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10 October 2013

Does a Year Really Matter?

If great-grandpa says he is 50 years old in 1870 and says he's 49 in 1871, the difference is probably not significant. While the ages do not technically "match," if other details for him indicate you've found the same person, a few years difference between two stated ages is not significant.

It is difficult to say precisely when age difference goes from being insignificant to significant and means that you have the wrong person. One needs to consider all the pieces of information in  record when making that decision--and that much analysis is too long for one short tip!


  1. I always think that the earliest censuses you can find for someone are probably more likely to be closer to the age than the later ones. I have one family where the time spans are amazing--off by 7 years from earliest to latest. As an elder, I know that I can't remember how old I am sometimes! so I understand it. When you read in a census the Joseph is 4, it is hard to mistake a 4 year old for a 10 year old, e.g., so if the earlier censuses line up fairly well, I take that to be the truer ones.

    1. That's spot on advice and what I usually tell people in lectures when analyzing census ages--younger ones are more accurate. This is especially true for ages under 10, and probably for those under 20 as well.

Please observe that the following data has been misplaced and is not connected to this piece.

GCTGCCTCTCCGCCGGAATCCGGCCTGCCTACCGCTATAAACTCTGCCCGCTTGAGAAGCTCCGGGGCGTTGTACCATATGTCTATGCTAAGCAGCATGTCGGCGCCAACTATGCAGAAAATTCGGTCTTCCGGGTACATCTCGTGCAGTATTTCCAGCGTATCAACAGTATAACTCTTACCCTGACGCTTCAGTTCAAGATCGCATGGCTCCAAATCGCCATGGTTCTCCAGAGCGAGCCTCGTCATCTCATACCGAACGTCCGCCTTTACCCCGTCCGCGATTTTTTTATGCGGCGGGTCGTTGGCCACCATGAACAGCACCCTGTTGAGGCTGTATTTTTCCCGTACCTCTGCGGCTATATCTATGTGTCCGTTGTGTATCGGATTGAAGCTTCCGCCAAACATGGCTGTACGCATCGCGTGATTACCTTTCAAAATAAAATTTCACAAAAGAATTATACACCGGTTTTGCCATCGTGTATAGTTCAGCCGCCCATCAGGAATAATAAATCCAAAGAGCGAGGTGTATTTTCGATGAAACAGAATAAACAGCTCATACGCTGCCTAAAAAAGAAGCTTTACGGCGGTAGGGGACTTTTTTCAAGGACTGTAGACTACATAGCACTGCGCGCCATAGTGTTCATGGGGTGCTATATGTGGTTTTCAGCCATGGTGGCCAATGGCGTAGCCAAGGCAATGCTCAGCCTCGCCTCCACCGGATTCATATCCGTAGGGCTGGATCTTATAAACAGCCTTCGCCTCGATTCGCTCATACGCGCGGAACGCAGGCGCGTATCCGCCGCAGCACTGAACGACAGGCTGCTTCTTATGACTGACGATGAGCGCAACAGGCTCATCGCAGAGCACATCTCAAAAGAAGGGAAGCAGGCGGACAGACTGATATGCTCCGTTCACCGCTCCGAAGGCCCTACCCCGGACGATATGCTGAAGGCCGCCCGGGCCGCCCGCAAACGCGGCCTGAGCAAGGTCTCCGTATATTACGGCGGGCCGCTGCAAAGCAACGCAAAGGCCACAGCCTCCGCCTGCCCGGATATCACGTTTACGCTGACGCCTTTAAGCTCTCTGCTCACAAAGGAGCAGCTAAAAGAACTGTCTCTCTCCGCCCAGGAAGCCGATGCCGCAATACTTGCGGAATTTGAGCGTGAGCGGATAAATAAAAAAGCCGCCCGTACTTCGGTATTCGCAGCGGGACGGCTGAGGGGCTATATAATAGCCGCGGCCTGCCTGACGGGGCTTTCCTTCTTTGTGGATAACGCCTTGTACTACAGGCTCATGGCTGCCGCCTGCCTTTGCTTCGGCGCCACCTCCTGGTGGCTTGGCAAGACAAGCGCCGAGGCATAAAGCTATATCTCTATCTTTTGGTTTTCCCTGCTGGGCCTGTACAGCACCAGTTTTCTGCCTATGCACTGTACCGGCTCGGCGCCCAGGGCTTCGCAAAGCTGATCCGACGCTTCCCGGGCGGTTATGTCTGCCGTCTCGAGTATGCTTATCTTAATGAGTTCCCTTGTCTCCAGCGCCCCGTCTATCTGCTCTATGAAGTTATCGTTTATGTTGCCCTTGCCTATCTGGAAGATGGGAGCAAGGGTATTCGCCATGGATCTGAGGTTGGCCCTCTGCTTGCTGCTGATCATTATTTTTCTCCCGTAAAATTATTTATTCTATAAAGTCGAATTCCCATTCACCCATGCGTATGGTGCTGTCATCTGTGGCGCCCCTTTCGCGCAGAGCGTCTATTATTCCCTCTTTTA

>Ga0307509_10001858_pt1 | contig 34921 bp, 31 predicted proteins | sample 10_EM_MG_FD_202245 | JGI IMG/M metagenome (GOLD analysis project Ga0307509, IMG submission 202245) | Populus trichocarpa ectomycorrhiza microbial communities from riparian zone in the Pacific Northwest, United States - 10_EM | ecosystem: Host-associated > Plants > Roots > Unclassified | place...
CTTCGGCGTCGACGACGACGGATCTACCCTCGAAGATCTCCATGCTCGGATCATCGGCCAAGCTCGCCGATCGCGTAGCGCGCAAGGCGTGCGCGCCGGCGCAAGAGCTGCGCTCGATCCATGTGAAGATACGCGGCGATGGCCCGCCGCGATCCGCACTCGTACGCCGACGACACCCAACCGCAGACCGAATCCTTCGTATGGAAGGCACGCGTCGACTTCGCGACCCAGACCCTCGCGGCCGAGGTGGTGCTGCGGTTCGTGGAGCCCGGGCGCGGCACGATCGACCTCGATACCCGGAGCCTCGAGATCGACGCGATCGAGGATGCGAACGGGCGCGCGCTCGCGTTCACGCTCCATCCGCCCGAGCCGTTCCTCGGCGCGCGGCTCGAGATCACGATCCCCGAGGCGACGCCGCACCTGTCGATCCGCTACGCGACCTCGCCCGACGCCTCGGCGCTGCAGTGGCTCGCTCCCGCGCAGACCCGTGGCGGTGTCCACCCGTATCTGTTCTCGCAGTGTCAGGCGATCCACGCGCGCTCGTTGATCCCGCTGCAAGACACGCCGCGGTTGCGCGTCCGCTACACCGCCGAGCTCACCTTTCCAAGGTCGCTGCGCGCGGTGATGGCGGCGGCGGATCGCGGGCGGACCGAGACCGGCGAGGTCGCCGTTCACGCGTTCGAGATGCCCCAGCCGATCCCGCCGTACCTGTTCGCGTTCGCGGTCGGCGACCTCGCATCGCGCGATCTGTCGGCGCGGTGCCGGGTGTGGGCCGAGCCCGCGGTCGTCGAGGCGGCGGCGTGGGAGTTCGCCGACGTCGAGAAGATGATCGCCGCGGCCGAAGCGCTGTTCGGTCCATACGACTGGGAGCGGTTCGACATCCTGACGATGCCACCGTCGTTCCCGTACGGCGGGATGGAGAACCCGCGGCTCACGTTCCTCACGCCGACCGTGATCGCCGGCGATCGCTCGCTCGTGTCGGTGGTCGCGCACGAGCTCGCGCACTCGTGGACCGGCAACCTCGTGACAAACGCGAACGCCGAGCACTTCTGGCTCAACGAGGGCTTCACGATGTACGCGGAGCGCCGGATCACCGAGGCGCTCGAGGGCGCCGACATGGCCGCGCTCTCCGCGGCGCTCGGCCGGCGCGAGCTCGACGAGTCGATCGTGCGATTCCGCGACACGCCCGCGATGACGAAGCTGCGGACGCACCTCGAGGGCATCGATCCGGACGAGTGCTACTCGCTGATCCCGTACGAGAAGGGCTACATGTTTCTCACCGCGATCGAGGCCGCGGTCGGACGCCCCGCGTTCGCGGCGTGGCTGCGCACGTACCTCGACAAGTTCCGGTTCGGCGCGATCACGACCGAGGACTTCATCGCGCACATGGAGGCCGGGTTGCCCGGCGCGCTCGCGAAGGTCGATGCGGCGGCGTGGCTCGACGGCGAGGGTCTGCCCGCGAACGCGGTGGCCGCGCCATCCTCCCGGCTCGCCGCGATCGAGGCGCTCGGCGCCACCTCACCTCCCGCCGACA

It's also a good reason why, when using ages to search census indexes, I try and use children when I can as people for whom to search.

  2. Toward the end of her life, my GG-grandmother aged considerably according to census records. Her obituary gave her age as 104 at the time of her death in 1895, but if you follow her through the census years, she was probably in her early 80's instead. However, a little country lady's obit would have never made the city newspaper had they not believed she was 104!

  3. I was just look at a census record last night where the Census Taker got the ages of two of my great aunts mixed up.

  4. And you ouht to consider that, like my great-grandmother, the person may have habitually lied about their age. As she aged, Grandma Soper got younger and younger.

  5. Another factor to consider in age discrepancies is the person's literacy level. Someone who can't read or write could be more likely to get their own birthdate wrong. I've seen that time and time again in censuses where my ancestors were illiterate.